RHD Zygosity Determination from Whole Genome Sequencing Data
John Baronas1, Connie M Westhoff2, Sunitha Vege2, Helen Mah1, Maria Aguad1, Robin Smeland-Wagman1, Richard M Kaufman3,6, Heidi L Rehm1,3,4,5, Leslie E Silberstein6, Robert C Green3,5,7 and William J Lane1,3*
- *Corresponding Author:
- William J Lane
Department of Pathology
Brigham and Women’s Hospital and Harvard Medical School
Amory Lab Building 3rd Floor, Rm 3-117
75 Francis Street, Boston, MA 02115, USA
Email: [email protected]
Received date: July 27, 2016; Accepted date: September 15, 2016; Published date: September 19, 2016
Citation: Baronas J, Westhoff CM, Vege S, Mah H, Aguad M, et al. (2016) RHD Zygosity Determination from Whole Genome Sequencing Data. J Blood Disord Transfus 7:365. doi:10.4172/2155-9864.1000365
Copyright: © 2016 Baronas J, et al. This is an open-access article distributed under the terms of the Creative Commons Attribution License, which permits unrestricted use, distribution, and reproduction in any medium, provided the original author and source are credited.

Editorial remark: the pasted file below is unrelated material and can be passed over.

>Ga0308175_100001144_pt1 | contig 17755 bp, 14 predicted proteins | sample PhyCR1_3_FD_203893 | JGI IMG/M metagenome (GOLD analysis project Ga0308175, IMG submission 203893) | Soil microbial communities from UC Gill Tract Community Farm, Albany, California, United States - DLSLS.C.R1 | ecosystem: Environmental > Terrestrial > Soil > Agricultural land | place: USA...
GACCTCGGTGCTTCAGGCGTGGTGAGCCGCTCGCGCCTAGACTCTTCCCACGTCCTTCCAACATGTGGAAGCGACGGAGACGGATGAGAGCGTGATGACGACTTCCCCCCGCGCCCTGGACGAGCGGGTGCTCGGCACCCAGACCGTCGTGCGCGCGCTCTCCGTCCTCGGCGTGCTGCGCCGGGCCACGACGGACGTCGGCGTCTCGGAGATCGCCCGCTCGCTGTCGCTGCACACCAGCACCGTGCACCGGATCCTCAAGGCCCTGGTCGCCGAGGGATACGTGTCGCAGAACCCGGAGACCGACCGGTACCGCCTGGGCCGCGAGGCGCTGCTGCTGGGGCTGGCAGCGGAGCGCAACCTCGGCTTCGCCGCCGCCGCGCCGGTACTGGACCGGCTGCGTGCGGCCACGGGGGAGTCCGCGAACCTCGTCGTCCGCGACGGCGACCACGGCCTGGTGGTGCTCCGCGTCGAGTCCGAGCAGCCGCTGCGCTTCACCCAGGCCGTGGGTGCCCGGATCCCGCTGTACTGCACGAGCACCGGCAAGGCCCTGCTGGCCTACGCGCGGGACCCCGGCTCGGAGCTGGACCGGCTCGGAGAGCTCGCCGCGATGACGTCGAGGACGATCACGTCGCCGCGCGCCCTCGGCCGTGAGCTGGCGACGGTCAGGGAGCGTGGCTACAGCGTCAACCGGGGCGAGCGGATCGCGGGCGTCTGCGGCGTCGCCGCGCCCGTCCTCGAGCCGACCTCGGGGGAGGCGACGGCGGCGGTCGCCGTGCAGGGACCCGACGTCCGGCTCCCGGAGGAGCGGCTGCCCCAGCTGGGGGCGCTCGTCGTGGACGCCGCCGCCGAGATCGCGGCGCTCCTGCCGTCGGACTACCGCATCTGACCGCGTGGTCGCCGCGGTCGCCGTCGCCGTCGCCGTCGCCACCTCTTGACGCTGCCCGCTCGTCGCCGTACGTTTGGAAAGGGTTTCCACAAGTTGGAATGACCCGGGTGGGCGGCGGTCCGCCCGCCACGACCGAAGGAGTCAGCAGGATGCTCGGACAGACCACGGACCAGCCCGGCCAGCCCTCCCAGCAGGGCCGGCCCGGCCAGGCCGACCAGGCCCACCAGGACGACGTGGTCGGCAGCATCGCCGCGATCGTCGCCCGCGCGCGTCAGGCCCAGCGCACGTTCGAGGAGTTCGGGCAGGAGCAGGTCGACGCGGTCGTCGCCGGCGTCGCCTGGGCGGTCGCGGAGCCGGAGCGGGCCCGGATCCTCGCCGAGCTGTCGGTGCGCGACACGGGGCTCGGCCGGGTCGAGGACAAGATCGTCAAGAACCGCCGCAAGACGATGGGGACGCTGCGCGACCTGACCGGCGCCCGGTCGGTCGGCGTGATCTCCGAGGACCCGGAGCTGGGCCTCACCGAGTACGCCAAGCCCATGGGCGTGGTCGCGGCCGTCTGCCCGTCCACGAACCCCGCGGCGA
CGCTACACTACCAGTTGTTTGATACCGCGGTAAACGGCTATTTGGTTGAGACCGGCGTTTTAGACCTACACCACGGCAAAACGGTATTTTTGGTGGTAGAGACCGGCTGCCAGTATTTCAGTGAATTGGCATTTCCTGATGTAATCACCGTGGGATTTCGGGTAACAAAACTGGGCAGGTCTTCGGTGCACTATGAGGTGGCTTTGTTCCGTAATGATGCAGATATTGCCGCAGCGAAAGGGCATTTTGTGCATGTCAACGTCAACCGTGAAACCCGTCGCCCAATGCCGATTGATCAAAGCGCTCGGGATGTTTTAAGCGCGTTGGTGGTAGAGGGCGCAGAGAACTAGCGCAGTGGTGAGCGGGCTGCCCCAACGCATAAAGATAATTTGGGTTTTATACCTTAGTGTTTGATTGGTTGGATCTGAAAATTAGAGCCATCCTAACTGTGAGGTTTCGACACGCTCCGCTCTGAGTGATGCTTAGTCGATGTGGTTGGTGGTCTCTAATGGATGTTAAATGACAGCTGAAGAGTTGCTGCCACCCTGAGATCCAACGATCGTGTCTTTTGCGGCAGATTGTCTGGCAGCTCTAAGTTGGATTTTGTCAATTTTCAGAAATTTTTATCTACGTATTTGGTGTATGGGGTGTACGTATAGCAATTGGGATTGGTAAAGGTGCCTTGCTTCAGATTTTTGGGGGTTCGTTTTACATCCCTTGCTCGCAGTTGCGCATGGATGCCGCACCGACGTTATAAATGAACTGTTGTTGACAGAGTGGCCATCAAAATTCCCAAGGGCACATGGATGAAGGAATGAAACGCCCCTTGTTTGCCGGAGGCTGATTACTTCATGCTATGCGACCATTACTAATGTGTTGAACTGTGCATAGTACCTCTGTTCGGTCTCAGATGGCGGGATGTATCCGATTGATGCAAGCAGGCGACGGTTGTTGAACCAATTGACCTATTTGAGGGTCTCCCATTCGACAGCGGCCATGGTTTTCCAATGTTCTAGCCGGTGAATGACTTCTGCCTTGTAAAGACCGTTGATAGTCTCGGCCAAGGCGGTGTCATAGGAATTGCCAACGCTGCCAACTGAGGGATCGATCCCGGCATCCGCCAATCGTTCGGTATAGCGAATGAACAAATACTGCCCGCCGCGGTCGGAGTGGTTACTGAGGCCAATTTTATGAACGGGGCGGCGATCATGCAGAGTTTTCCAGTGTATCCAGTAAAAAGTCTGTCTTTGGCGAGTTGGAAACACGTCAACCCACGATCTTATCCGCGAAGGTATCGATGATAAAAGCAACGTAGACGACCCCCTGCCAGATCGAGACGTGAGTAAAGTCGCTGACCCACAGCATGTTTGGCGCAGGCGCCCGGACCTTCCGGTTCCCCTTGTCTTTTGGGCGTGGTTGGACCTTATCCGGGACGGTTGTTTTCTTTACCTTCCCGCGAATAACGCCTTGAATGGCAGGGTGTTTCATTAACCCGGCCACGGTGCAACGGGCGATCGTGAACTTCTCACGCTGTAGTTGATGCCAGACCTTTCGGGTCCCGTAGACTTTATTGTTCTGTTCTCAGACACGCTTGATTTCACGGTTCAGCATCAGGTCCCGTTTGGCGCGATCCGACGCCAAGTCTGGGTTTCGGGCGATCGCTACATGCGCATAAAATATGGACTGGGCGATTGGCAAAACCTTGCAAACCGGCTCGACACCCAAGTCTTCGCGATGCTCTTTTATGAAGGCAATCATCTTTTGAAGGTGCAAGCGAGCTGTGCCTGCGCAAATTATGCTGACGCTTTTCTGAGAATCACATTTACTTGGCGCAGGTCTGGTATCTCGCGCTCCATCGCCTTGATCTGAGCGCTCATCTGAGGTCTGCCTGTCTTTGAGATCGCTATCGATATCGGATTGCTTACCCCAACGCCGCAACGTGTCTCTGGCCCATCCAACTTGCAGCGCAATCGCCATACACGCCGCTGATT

In the Rh blood group system, the RHD gene is bordered by two homologous DNA sequences called the upstream and downstream Rhesus boxes. The most common cause of the D− phenotype in people of European descent is a deletion of the RHD gene region, which results in a hybrid combination of the two Rhesus boxes. PCRbased testing can detect the presence or absence of the hybrid box to determine RHD zygosity. PCR hybrid box testing on fathers can stratify risk for haemolytic disease of the fetus and new born in mothers with anti-D antibodies. Red blood cells and genomic DNA were isolated from 37 individuals of European descent undergoing whole genome sequencing as part of the MedSeq Project. A whole genome sequence-based RHD sequence read depth analysis was used to determine RHD zygosity (homozygous, hemizygous, or null states) with 100% agreement (n=37) when compared to conventional RhD serology and PCR-based hybrid box assay.